9) Panhandle Gap, Mount Rainier National Park

Where: Mount Rainier National Park, Washington
Distance: 12 miles out and back
Trailhead: At Fryingpan Creek, near the Sunrise entrance
When: summer. Even then, expect to traverse a snowfield to read the Gap.

Panhandle Gap Rainier
East face of Mount Rainier from the Panhandle Gap, at 6,800 feet the highest point on the Wonderland Trail
 

In my book Mount Rainier is the most impressive peak you can see in America without crossing the border or venturing to Alaska, and you can hardly go wrong with any of the hikes that keep The Mountain in view. The trails out of Paradise are, however, very busy, so for a somewhat more wilderness experience I'd recommend starting from the Sunrise entrance on the east side of the park. Starting from the valley, you can hike the famous Wonderland trail (which circumnavigates Rainier in a 93 mile loop) up to its high point at the Panhandle Gap. The first hour or so is steep and not too special, but this early effort is amply rewarded thereafter by a succession of astounding vistas: wildflower meadows at Summerland, icy cold lakes, and expansive views of the glaciers on Rainier as you climb to the Gap. This is a day hike that really tempts you to backpack the whole Wonderland trail around Rainier!

 

10) Panorama trail, Yosemite National Park

Where: Yosemite National Park, California
Distance: 8.5 miles one way from Glacier Point to the Valley floor
Trailhead: Glacier Point
When: May through to the first snowfall in the Fall. Best early in the season when Yosemite's waterfalls are at their peak.

 
Nevada Falls
The granite monoliths of Yosemite National Park, from the brink of Nevada Falls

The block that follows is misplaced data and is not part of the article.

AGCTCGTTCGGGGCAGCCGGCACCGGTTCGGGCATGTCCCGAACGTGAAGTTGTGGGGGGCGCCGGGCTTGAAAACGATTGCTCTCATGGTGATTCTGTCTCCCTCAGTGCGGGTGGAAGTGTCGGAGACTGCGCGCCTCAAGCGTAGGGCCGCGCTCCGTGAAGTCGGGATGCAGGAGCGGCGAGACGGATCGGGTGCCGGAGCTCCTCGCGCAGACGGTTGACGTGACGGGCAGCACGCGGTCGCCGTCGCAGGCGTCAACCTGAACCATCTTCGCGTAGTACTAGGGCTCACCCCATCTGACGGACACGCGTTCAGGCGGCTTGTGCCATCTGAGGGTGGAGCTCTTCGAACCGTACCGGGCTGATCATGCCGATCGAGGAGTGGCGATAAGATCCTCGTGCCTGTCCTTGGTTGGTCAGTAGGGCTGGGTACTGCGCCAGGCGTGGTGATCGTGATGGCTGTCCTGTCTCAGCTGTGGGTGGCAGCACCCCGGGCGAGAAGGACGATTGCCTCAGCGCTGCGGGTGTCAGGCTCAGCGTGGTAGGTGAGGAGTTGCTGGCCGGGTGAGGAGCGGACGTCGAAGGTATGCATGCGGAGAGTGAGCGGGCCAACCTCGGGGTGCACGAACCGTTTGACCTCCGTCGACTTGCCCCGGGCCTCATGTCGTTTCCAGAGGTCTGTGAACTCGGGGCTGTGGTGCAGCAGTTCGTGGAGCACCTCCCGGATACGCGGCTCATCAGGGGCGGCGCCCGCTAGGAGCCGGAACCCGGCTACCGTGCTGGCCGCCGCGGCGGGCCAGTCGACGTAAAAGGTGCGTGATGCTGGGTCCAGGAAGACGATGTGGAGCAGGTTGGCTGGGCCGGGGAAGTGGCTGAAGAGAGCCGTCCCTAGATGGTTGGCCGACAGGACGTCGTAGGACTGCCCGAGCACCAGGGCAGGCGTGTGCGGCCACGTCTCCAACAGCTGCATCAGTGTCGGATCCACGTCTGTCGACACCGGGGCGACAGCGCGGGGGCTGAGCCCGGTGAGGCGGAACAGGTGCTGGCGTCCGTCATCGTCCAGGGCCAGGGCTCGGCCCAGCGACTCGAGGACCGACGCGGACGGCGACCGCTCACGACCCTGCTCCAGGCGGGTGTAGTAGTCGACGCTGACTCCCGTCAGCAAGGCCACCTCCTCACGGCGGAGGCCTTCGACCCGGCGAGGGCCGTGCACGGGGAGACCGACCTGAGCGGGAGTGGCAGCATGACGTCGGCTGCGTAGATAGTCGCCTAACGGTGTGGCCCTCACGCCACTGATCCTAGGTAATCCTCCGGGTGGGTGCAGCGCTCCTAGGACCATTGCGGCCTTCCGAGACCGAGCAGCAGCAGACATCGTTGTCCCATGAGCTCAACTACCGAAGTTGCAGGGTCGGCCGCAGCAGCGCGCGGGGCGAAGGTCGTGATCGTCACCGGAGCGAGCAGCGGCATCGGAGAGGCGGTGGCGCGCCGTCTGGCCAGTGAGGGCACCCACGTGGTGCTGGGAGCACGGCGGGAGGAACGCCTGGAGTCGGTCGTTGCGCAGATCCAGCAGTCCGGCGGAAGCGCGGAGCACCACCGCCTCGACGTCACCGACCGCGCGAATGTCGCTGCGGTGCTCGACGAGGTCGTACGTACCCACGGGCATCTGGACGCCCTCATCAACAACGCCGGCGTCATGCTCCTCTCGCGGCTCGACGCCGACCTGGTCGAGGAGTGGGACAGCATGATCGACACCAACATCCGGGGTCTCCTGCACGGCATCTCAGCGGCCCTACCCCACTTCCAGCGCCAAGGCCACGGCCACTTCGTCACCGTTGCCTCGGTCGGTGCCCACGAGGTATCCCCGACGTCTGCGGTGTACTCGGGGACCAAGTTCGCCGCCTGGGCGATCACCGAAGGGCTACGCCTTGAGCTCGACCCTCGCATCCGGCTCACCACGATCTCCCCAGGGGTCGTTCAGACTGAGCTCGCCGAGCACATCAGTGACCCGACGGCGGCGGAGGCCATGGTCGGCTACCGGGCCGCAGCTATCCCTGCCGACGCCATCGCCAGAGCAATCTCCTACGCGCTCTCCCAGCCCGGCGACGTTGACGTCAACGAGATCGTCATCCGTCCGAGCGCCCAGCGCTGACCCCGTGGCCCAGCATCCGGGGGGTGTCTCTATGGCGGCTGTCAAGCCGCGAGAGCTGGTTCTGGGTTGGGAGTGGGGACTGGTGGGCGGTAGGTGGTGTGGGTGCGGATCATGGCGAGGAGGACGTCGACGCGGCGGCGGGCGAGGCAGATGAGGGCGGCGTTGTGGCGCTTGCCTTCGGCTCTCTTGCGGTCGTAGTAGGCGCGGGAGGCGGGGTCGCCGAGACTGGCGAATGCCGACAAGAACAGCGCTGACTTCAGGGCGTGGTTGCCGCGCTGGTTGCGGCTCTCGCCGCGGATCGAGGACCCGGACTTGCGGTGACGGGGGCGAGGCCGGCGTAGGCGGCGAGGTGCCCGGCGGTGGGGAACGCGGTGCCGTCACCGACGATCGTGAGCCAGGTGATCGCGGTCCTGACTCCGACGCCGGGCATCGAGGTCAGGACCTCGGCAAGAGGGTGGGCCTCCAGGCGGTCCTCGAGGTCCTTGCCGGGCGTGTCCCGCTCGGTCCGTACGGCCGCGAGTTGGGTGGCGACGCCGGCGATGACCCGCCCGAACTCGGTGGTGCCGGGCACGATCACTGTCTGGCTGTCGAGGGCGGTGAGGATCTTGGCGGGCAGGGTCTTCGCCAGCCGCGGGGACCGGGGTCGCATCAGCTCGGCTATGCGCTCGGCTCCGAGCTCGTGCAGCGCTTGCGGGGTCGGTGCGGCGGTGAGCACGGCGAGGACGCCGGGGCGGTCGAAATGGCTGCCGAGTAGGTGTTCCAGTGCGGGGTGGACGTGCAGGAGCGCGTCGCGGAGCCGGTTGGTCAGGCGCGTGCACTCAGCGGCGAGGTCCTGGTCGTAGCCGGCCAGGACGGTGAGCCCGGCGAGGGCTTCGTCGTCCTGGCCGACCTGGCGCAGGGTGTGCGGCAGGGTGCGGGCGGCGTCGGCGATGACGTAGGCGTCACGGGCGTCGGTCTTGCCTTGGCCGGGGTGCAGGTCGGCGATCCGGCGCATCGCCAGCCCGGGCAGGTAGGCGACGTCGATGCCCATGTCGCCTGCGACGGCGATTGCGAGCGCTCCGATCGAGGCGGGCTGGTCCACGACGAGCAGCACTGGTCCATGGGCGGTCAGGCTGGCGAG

Almost of the trails in Yosemite offer exceptional views, but they're also typically crowded and during busy periods of the year the scrum down in the Valley is frankly best avoided. Instead of one of the routes starting on the Valley floor I'd recommend the Panorama trail, much of which is surprisingly lightly frequented. The hike starts at Glacier Point - which itself affords one of the best drive-up panoramas to be found in America's National Park - and stays high for about four miles as it traverses the edge of the Valley, passing along the way Illilouette Falls. There are great views of Half Dome, Liberty Cap and the Valley Falls for almost all of this stretch. Approaching the top of Nevada Falls you can either take the scenic but very wet Mist trail down to the Valley, passing both Nevada and Vernal Falls, or the slightly less scenic but drier John Muir trail. At the peak of the Spring runoff both waterfalls are spectacular sights. I did this hike as a partial loop from Glacier Point - descending via the John Muir trail and coming back via the Mist trail - which made for a strenuous but unforgettable 16 mile day. In the summer, though, you can also catch a bus from the Valley floor up to Glacier Point, in which case the 8.5 mile hike down to the Valley is almost all downhill.